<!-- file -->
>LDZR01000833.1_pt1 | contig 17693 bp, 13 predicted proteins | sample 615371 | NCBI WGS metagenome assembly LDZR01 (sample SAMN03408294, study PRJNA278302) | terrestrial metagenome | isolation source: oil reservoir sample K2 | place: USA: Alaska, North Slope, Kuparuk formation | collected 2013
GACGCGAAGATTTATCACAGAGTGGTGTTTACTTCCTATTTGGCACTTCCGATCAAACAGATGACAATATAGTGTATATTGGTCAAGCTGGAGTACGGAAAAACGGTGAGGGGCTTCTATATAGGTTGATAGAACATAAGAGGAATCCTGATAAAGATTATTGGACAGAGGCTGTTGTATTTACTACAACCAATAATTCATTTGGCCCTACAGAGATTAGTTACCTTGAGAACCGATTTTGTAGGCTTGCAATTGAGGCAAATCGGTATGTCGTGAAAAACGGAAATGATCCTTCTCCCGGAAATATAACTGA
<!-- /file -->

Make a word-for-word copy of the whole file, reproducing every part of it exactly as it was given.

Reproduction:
>LDZR01000833.1_pt1 | contig 17693 bp, 13 predicted proteins | sample 615371 | NCBI WGS metagenome assembly LDZR01 (sample SAMN03408294, study PRJNA278302) | terrestrial metagenome | isolation source: oil reservoir sample K2 | place: USA: Alaska, North Slope, Kuparuk formation | collected 2013
GACGCGAAGATTTATCACAGAGTGGTGTTTACTTCCTATTTGGCACTTCCGATCAAACAGATGACAATATAGTGTATATTGGTCAAGCTGGAGTACGGAAAAACGGTGAGGGGCTTCTATATAGGTTGATAGAACATAAGAGGAATCCTGATAAAGATTATTGGACAGAGGCTGTTGTATTTACTACAACCAATAATTCATTTGGCCCTACAGAGATTAGTTACCTTGAGAACCGATTTTGTAGGCTTGCAATTGAGGCAAATCGGTATGTCGTGAAAAACGGAAATGATCCTTCTCCCGGAAATATAACTGA